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PAFI©2014 OPEN CALL Every Entry Shown

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CALL FOR ALL ARTISTS from anywhere in the world are eligible to apply, with paintings, drawings, photographies and computer creations, from all mediums, all formats and styles. 

During the previous competitions and exhibitions, we received submissions from over 25 countries.  
YOU EXHIBIT IMAGES : we print on A4 and show your artwork(s)on posters.  
All the submitted images are shown. 
EXHIBITION : 
Germany – Triberg – 11. – 14. April 2014 – Parkhaus Kreuzstrasse, 5
PRIZES 
– 1st Best in Show PARK ART FAIR INTERNATIONAL ©2014
– 2nd Best in Show PARK ART FAIR INTERNATIONAL ©2014
– 3rd Best in Show PARK ART FAIR INTERNATIONAL ©2014
– up to 30 Honorables Mentions PARK ART FAIR INTERNATIONAL ©2014
DEAD LINE 
Early entries are warm welcome.  
The dead line for the competition in progress is the February 17, 2014    (early bird, reduced fees) – 11:59PM (Zurich-Geneva time) 
ENTRY FEE – You pay using the PayPal button on http://www.mypafi.com/p/callrules.html
A non-refundable entry-fee is required with your submission, without any other additional fees. 12€/image – Up to 12 images  (we print in A4 and display on poster, ALL ENTRIES ARE SHOWN)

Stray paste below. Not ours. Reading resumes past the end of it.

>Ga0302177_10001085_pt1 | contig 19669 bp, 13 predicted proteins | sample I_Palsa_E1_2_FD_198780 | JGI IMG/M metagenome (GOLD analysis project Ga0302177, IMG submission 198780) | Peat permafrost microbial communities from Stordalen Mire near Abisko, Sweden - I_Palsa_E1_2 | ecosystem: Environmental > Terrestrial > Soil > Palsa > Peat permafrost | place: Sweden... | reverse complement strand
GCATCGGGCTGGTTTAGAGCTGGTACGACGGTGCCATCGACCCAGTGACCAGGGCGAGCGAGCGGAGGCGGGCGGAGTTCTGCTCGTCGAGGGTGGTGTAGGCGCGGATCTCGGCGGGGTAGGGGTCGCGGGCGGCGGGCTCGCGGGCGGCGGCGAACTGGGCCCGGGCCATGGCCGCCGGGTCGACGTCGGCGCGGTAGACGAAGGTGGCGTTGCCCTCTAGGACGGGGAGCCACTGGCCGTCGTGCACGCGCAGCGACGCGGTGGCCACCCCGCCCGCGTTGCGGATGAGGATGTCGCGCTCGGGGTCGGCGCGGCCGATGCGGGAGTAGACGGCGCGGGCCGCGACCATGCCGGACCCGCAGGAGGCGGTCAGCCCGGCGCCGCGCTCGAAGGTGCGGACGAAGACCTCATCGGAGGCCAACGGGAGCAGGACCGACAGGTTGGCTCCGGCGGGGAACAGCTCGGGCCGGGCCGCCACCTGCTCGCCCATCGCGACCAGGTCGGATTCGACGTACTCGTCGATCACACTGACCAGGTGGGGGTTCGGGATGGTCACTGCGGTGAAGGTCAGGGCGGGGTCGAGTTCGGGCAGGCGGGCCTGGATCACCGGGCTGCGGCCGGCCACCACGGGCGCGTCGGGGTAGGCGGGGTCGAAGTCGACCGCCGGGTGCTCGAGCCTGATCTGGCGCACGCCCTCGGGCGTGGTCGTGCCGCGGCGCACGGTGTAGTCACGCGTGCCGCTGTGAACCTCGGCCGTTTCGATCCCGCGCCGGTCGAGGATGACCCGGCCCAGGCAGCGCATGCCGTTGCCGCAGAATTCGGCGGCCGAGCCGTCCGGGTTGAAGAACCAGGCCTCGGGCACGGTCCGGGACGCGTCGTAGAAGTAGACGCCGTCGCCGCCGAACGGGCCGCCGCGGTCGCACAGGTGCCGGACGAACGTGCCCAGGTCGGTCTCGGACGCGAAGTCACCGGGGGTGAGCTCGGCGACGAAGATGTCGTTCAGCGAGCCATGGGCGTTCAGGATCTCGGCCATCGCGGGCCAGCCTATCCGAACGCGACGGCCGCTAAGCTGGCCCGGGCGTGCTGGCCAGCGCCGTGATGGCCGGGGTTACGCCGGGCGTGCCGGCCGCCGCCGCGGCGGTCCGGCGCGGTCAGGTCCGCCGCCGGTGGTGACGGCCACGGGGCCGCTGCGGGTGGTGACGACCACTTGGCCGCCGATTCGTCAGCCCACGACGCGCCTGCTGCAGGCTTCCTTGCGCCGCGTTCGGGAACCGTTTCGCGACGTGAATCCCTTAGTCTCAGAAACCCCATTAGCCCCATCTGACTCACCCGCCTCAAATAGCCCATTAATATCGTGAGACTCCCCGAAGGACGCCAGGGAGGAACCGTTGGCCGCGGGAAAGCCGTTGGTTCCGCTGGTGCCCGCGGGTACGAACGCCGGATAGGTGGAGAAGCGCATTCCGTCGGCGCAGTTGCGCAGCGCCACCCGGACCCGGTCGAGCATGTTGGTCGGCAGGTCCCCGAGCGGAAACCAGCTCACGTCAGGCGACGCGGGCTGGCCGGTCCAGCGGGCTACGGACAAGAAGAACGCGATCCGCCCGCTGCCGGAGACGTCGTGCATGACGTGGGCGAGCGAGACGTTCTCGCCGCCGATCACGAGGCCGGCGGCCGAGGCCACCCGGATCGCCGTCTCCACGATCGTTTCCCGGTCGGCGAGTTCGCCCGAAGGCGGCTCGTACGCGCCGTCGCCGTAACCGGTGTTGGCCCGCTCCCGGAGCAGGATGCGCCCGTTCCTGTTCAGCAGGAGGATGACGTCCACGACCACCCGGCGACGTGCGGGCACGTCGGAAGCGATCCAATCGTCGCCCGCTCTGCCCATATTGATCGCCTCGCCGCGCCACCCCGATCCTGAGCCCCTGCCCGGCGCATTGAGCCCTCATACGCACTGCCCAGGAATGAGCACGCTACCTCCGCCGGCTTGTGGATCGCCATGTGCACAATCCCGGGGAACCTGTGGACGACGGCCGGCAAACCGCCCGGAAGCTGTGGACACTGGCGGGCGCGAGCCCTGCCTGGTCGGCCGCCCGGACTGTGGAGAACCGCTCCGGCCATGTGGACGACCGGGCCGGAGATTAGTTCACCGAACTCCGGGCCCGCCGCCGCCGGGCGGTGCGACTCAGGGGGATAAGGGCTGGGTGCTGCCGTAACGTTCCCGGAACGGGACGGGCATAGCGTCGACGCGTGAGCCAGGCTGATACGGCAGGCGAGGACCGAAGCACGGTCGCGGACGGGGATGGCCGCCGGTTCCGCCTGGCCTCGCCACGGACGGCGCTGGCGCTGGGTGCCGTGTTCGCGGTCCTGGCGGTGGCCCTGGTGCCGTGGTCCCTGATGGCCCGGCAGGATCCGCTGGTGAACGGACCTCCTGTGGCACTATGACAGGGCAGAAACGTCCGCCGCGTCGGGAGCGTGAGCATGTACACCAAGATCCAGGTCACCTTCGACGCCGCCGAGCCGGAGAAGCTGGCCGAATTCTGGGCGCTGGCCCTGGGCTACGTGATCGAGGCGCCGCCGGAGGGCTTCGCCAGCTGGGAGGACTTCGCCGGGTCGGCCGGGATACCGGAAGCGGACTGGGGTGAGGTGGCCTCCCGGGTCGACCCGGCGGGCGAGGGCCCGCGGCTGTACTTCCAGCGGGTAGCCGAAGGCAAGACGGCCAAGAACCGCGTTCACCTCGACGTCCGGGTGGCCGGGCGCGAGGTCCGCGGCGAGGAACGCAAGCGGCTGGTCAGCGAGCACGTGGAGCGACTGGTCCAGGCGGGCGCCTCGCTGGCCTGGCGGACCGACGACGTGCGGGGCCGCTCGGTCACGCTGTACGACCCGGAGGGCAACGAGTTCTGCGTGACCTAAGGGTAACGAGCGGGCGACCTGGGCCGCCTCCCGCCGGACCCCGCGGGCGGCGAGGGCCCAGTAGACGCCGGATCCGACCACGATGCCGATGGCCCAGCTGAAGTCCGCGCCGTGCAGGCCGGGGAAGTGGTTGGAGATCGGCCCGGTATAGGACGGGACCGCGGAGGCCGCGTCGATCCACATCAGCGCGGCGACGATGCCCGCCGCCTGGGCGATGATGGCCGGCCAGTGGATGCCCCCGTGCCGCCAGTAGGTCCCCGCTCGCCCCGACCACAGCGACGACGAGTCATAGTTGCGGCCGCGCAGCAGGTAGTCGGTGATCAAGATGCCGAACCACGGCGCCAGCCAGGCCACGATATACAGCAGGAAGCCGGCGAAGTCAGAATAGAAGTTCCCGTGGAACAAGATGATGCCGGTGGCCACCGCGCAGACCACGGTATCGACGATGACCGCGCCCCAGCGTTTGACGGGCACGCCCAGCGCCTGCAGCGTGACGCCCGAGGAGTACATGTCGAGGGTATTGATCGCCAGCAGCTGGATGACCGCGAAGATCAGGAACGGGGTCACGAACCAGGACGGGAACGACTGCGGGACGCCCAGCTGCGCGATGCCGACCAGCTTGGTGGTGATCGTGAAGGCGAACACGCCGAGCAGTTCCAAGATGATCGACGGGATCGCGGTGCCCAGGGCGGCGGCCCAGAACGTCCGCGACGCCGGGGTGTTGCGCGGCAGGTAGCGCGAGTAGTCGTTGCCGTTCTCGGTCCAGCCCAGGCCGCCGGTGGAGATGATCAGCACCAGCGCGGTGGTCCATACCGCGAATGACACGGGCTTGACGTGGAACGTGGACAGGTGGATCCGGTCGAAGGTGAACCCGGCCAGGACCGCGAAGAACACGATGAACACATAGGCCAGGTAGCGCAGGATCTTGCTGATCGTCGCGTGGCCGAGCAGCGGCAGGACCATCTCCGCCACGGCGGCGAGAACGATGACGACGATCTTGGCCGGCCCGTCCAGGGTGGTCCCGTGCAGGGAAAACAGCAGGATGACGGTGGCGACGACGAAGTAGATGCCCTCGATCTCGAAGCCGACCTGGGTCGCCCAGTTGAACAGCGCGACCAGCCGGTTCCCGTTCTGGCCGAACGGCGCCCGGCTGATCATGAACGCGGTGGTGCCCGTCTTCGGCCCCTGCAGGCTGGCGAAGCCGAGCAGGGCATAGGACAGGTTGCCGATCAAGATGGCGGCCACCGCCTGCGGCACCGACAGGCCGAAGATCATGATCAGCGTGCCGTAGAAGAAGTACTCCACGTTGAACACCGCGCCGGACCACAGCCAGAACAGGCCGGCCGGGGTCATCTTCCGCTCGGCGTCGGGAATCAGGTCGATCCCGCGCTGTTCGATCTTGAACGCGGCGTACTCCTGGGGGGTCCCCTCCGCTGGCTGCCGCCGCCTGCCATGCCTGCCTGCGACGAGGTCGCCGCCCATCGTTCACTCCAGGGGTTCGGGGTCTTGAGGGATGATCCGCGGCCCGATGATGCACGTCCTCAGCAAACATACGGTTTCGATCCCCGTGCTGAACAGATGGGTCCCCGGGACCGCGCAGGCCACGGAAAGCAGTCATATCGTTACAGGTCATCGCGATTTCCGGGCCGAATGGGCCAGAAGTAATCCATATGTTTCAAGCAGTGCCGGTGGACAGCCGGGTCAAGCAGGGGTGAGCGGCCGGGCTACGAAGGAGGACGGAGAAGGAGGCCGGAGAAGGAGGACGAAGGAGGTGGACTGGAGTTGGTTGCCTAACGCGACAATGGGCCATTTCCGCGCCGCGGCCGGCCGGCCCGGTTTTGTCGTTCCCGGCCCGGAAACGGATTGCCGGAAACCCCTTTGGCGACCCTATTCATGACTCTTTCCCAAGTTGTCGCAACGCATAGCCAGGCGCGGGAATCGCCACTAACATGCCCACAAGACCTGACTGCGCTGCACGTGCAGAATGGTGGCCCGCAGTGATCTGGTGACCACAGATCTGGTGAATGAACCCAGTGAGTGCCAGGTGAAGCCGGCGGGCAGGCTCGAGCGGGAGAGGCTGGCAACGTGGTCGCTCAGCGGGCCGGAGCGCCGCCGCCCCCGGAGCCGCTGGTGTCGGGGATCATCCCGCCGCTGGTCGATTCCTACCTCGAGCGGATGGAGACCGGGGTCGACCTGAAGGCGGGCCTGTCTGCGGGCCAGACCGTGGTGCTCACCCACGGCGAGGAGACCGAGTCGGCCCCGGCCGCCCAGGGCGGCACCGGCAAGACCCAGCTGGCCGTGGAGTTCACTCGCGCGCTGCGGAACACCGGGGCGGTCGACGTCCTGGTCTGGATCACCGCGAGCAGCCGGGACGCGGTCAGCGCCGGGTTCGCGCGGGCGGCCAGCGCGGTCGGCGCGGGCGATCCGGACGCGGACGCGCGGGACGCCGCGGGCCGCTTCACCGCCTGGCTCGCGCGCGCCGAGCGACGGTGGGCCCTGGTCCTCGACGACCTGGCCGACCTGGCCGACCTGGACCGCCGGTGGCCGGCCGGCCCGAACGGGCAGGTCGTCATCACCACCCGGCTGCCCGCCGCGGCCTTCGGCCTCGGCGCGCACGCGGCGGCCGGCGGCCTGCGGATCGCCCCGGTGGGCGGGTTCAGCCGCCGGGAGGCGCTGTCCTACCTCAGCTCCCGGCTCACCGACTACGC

CHECK LIST FOR YOUR SUBMISSION : 
– Pay your entry fee
– Prepare an email to [email protected], with as subject your transaction number
– Join your images (.jpg)   
– Join the list (caption) for each image
– click “SEND”
TERMS AND CONDITIONS
BEST CONGRATULATIONS and MANY THANKS !

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Celebrating 25-year Anniversary of NeoPopRealsim Art Style Created by NADIA RUSS: 1989-2014 & 10-year Anniversary of the NeoPopRealist 10 canons for happier life: 2004-2014

Nadia Russ’ artworks, early 90s. From left to right:
1.”Girlfriends“, gouache/paper, 1993; 2. “Jazz“, gouache/paper, 1992; 3. “Metaphysical Portrait“, acrylic/canvas, 1992; 4. “The Play“, acrylic/canvas, 1991.